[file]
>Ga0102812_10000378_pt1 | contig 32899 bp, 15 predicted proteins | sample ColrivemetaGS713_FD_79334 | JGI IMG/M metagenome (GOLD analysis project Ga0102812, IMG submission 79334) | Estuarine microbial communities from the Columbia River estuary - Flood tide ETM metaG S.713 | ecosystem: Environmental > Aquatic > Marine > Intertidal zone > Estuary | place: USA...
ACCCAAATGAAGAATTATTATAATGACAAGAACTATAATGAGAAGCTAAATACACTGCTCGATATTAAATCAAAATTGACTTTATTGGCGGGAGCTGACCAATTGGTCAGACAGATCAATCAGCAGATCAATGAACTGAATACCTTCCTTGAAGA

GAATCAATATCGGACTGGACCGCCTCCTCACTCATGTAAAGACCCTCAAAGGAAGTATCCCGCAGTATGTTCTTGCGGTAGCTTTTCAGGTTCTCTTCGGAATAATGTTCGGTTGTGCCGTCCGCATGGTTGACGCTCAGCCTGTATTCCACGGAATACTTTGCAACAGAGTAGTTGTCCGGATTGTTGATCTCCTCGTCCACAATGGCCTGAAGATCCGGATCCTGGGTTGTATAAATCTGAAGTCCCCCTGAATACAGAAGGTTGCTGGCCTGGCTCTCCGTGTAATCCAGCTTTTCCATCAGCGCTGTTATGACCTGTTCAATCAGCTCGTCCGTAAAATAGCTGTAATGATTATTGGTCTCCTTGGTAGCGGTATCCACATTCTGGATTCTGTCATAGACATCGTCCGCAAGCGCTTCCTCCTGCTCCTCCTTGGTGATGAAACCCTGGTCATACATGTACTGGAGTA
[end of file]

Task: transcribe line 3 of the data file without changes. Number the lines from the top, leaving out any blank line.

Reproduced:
GAATCAATATCGGACTGGACCGCCTCCTCACTCATGTAAAGACCCTCAAAGGAAGTATCCCGCAGTATGTTCTTGCGGTAGCTTTTCAGGTTCTCTTCGGAATAATGTTCGGTTGTGCCGTCCGCATGGTTGACGCTCAGCCTGTATTCCACGGAATACTTTGCAACAGAGTAGTTGTCCGGATTGTTGATCTCCTCGTCCACAATGGCCTGAAGATCCGGATCCTGGGTTGTATAAATCTGAAGTCCCCCTGAATACAGAAGGTTGCTGGCCTGGCTCTCCGTGTAATCCAGCTTTTCCATCAGCGCTGTTATGACCTGTTCAATCAGCTCGTCCGTAAAATAGCTGTAATGATTATTGGTCTCCTTGGTAGCGGTATCCACATTCTGGATTCTGTCATAGACATCGTCCGCAAGCGCTTCCTCCTGCTCCTCCTTGGTGATGAAACCCTGGTCATACATGTACTGGAGTA